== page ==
Effects of assembly and operation of an amusement ride on the behaviour of a pair of captive Amur tigers (Panthera tigris altaica)
The effects of construction, noise, and visitors on behavioural and physiological responses in zoo animals have become increasingly well documented. However, scientific data are lacking on the impact of amusement rides on the welfare of captive animals.
Capital developments in 2014 at Tayto Park, Ireland included expansion of their theme park. This project provided an opportunity to investigate the effects of visual and auditory stimuli of an amusement ride on the behaviour of two Amur tigers. Data on the behaviour and spatial location of the tigers in the enclosure, as well as visitor numbers and noise levels, were collected across four phases of the project; pre-assembly, assembly, operation and when the park closed in the off-season. Differences in the tigers’ behaviour across phases were analysed with Kruskal-Wallis tests, correlations were tested with Spearman’s rank correlation coefficient and enclosure use was calculated using a modified SPI Index.
Time tigers spent off-show (in-house) was proportionately higher during Phase Two and findings were statistically significant for the male (X2(3) = 7.935, p=0.047). SPI values show that the female tiger had a strong bias when utilizing her enclosure in Phase Two with an SPI of 0.87 and spent 87% of her time off-show (in-house). There was no significant difference between phases in the proportion of time tigers spent in observed behaviours. Further, there was no statistical difference in behaviours exhibited by the tigers in Phases with high and low decibel levels and visitor numbers. It was concluded that visual disturbance from the ride was more aversive to the tigers that either noise or visitor levels.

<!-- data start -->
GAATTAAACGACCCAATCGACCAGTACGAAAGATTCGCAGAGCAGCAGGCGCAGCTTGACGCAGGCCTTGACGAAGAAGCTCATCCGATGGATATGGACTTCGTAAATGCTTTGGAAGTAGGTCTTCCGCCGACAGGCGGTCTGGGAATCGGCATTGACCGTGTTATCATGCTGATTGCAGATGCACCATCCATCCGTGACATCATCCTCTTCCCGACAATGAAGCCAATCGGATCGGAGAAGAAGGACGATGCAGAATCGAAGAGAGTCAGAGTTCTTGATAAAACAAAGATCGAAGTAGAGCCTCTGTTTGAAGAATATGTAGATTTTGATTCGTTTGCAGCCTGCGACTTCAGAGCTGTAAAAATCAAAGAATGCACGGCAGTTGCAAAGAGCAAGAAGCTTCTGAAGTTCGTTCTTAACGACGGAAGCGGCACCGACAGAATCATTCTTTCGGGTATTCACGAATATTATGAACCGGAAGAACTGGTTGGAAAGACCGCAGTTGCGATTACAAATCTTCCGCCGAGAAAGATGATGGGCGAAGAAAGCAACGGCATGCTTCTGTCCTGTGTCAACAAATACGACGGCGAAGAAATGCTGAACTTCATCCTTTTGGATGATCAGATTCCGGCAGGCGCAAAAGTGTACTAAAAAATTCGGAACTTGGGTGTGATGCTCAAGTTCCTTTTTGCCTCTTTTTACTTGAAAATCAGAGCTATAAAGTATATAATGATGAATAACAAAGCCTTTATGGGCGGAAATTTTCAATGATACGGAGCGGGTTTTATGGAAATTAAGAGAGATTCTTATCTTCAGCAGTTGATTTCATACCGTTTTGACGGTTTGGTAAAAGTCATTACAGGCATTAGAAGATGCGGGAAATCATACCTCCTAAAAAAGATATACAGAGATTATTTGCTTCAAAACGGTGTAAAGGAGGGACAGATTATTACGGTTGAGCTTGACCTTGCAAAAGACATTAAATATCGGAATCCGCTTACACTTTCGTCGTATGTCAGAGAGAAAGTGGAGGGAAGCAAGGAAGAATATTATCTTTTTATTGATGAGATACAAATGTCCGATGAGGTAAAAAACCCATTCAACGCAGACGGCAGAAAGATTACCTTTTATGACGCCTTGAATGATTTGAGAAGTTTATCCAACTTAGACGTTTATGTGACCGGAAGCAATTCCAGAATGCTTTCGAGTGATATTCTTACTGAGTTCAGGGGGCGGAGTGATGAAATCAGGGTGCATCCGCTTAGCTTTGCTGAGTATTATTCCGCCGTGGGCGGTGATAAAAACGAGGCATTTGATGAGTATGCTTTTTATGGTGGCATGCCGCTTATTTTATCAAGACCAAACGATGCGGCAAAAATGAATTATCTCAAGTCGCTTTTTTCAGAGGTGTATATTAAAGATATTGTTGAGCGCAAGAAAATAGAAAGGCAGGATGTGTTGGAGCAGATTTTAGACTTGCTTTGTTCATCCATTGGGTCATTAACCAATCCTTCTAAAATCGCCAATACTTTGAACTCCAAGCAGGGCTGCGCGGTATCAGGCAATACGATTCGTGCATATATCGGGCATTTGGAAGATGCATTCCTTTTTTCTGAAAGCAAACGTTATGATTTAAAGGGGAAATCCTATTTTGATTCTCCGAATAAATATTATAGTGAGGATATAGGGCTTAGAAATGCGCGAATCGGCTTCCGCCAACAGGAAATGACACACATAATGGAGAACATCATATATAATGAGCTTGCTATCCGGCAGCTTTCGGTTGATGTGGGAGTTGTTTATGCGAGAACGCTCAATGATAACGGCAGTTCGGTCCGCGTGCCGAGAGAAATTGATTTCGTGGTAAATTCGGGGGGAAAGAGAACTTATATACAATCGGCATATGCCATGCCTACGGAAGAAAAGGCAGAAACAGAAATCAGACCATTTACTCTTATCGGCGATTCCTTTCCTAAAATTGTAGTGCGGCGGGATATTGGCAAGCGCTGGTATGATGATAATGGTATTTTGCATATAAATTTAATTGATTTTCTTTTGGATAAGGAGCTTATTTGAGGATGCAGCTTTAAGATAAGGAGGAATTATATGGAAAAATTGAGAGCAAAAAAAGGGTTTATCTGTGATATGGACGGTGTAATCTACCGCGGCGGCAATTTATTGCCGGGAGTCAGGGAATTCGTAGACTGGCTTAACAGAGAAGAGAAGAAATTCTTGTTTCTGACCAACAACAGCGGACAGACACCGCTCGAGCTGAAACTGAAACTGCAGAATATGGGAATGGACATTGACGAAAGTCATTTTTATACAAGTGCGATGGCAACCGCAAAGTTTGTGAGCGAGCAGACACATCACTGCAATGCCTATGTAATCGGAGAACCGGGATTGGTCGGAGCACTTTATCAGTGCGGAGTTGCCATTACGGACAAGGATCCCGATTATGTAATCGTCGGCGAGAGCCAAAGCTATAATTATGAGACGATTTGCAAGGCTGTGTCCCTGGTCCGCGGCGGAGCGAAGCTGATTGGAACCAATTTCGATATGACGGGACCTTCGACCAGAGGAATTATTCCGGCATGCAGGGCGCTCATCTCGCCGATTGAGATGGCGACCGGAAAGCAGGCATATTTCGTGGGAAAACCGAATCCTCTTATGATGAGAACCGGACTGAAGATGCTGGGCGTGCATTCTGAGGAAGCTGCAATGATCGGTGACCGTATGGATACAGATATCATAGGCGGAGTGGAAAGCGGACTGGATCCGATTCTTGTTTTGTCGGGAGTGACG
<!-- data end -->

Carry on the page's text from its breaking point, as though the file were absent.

Zoological collections should consider the potential negative impacts of novel visual stimuli and provide free access to off-show retreat, as well as to ensure visual barriers are sufficient to minimize environmental disturbance.
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